Citizens’ role ‘undermined by ratings agencies’ - Higgins

President addresses Dublin European Institute on question of crisis in the union

The disproportionate influence of ratings agencies in informing European policy responses to the current crisis is undermining the role of citizens in governing their democracies, President Michael D Higgins said.

Referring to them as “a modern panopticon, not bound by any requirement of democratic accountability, he said the agencies were “increasingly coming to define the lifeworld and prospects of European citizens”.

“The relationship between peoples is not in the end reducible to the calculable,” Mr Higgins said.

The President was giving a keynote address to the Dublin European Institute (DEI), a university centre for research on European affairs which is part of the UCD School of Politics and International Relations.


Speakers at the event in Dublin addressed the topic ‘European Democracy in Crisis?’.

"The formulation of a discourse on such issues as the possibility of having a pluralism of responses that would enable the member states of the European Union to address their citizens' concerns on unemployment, poverty, social insecurity and growing inequality is, I believe, both urgent and important," Mr Higgins said.

Mr Higgins also said the the current “encroachment of expertise and technocracy over democratic debate” was “threatening the future of our polities”.

"As we commemorate the centenary of the outbreak of World War I, recalling how Europe sleepwalked into war; as we watch in dismay the unfolding crisis between Ukraine and Russia; as risks of armed conflict on a large scale are discernible elsewhere in the world, we should seek to understand, reflect and speak of what it is that Europeans gained in displacing oppression as a mode of international relations. The full capacity of a deepened democracy in life and institutions has yet to be achieved."

The President also noted the rise of “Eurosceptic populists” in contemporary Europe - with “national identity as their rallying cry” - pointed “very plainly to European citizens’ perceptions and growing discontent with the current course of the EU”.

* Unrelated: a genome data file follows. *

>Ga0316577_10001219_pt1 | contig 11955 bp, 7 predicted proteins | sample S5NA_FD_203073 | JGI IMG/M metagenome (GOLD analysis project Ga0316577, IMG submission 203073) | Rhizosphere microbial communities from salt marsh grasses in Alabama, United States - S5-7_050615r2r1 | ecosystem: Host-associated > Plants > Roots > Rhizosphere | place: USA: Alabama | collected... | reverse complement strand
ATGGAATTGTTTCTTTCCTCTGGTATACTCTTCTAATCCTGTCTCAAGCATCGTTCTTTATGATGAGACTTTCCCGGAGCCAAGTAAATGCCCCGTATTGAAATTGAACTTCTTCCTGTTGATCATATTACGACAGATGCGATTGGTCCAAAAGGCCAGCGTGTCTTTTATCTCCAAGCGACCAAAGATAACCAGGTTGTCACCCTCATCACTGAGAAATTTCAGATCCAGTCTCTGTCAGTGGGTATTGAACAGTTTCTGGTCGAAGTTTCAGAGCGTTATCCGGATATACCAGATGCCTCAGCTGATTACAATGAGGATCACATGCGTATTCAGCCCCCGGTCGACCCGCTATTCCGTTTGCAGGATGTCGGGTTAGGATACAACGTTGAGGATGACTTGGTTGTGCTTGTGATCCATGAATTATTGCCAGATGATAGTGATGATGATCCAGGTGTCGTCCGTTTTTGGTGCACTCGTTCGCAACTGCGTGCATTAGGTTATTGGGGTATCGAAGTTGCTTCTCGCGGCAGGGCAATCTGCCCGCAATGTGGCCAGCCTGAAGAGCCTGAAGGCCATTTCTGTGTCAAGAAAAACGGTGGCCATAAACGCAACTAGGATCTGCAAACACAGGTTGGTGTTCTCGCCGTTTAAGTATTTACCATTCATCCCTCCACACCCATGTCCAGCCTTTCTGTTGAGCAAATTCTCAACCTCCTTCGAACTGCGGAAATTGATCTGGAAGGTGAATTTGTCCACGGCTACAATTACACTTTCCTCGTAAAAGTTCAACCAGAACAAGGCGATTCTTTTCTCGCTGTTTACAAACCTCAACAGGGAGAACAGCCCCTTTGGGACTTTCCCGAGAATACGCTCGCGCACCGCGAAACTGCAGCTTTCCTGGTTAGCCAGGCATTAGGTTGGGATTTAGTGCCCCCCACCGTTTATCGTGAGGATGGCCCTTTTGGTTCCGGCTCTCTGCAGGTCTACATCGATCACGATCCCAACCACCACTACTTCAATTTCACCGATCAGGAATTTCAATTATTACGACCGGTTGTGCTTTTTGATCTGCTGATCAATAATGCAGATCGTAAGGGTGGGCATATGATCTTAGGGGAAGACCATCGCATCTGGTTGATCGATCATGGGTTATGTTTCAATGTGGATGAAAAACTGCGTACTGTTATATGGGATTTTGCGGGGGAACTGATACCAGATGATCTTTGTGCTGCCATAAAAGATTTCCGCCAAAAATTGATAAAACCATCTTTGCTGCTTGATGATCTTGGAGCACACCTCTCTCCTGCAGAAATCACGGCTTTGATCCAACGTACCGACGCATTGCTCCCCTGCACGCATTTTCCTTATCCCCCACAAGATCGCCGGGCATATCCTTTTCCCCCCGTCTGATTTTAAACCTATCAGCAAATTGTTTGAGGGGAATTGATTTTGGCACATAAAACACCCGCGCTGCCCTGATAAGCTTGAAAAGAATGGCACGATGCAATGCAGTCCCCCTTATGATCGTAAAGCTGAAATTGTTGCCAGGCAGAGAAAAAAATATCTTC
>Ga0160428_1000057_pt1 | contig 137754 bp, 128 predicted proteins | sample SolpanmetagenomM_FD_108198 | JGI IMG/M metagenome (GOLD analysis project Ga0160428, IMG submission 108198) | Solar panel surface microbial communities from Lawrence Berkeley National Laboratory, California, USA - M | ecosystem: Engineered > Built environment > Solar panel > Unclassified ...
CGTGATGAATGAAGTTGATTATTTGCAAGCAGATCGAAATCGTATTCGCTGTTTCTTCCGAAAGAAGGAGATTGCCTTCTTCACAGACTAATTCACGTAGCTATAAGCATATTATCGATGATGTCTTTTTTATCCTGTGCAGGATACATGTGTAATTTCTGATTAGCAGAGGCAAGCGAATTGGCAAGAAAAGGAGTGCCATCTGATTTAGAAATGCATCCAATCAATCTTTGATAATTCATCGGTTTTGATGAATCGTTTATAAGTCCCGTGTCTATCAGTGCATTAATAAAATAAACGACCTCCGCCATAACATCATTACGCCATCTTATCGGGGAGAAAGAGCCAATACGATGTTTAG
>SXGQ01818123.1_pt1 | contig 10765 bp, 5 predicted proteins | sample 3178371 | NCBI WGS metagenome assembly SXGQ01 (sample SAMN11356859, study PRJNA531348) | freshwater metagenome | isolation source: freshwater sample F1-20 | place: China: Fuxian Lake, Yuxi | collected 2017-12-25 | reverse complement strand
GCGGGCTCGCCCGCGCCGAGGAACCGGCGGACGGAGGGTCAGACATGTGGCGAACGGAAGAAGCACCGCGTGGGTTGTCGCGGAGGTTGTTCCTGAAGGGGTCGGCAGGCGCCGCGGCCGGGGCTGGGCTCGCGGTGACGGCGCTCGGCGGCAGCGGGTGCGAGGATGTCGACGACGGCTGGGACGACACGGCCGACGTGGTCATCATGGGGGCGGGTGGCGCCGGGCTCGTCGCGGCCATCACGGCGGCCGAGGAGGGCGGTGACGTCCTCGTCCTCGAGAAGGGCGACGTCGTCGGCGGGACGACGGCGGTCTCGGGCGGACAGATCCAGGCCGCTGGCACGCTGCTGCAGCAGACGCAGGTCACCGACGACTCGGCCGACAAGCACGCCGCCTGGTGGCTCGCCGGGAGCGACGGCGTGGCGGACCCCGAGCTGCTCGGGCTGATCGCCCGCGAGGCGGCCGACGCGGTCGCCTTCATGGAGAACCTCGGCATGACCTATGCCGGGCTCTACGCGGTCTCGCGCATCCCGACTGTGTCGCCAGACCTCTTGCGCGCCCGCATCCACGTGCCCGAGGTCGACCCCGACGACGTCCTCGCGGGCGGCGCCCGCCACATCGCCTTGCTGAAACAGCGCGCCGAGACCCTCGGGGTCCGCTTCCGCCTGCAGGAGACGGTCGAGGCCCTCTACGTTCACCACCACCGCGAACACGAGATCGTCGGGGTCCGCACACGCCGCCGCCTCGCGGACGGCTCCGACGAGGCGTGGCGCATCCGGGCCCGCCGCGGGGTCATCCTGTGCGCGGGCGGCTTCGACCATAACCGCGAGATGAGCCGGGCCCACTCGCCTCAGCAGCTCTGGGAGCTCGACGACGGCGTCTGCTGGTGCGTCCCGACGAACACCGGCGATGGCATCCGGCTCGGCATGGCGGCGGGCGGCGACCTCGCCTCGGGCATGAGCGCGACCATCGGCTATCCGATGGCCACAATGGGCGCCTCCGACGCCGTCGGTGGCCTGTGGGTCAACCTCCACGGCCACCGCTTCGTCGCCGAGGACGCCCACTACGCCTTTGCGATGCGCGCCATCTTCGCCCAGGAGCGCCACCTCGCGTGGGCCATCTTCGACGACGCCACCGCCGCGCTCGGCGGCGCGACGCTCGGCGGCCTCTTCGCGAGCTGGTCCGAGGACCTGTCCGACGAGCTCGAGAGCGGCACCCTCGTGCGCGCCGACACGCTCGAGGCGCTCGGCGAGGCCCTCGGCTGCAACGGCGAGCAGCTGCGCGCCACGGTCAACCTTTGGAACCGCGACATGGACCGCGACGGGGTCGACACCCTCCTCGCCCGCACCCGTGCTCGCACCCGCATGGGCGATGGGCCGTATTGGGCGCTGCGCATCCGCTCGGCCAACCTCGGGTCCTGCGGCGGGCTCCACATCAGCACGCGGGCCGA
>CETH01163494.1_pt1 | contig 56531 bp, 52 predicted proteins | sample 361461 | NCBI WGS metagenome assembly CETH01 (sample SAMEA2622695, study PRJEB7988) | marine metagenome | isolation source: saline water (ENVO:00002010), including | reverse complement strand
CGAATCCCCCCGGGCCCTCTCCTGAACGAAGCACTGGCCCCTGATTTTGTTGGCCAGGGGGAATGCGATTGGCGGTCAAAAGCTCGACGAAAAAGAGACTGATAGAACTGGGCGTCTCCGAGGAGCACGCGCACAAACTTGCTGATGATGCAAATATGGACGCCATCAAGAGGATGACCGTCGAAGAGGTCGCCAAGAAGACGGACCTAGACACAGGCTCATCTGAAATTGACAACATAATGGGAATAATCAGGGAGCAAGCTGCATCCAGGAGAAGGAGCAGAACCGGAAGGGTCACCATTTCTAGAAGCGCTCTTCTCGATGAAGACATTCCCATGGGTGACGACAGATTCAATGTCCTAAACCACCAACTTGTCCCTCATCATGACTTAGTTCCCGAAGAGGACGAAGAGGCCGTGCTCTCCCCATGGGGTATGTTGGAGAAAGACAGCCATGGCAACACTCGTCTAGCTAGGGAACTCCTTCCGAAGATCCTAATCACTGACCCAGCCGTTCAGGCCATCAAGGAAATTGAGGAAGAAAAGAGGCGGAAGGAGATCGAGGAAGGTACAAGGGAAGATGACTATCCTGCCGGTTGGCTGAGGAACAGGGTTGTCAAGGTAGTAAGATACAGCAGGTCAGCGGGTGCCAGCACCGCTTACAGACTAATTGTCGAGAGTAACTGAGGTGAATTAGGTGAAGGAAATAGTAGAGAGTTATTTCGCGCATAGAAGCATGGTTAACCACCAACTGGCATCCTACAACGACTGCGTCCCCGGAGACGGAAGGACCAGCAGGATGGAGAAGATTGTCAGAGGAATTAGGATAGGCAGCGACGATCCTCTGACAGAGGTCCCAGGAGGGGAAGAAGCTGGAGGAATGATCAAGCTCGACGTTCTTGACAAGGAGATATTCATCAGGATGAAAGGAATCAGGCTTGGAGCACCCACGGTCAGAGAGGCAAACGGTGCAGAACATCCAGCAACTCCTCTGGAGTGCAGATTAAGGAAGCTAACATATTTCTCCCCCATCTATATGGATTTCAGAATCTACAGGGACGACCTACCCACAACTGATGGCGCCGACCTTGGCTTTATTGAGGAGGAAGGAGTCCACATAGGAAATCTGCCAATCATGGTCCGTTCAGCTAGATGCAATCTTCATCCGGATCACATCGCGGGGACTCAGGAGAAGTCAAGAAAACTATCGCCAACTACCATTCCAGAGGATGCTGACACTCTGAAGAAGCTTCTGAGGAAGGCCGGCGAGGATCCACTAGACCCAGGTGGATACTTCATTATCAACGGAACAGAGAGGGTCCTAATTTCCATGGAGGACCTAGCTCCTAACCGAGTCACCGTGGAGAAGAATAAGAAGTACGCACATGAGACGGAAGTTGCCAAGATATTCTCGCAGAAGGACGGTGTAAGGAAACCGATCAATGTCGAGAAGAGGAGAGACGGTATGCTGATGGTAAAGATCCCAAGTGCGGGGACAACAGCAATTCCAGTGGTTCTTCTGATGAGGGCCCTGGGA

Prof Kevin O’Rourke, Chichele Professor of Economic History at all Souls College Oxford, said the European crisis had “greatly enhanced the power of technocrats”, which was “problematic in all sorts of ways”.

He had a "number of problems" with the way people within the European Central Bank and the European Commission had behaved since the crisis started.

“The first thing to say is these people are not politically neutral.”

He said he did not believe there was “any reasonable reading” of the policies they had been promoting that would lead people to conclude this was the case.

“Ever since the crisis started there has been a ‘Holy Trinity’ - or perhaps a troika - of beliefs that has governed the advocacy of technocrats in our international institutions.

“Firstly a believe that austerity is expansionary - that didn’t work out. Secondly a belief that if debt-to-GDP ratios get above 90 per cent all hell will break loose - that turned out to be the result of a spreadsheet error. And thirdly the belief that if we are going to cut back, if we are going to have austerity, it has to be through cutting government expenditure and not through raising taxes.

“These are all very convenient beliefs to have if your ultimate aim is to shrink the state. And that’s not a politically neutral aim.”

Prof Brigid Laffan, director and Professor at the Robert Schuman Centre for Advanced Studies and a founding director of the DEI, said there was still a real problem of classification of the European Union.

“The EU is not a state, nor is it an international organisation and we still have a very real problem of classification. Just what is it? We can say that it is a compound polity, it is a political system, it has real power, real reach and real consequence. But it isn’t a compound democracy...Whether it is capable of becoming one will unfold over the years ahead.”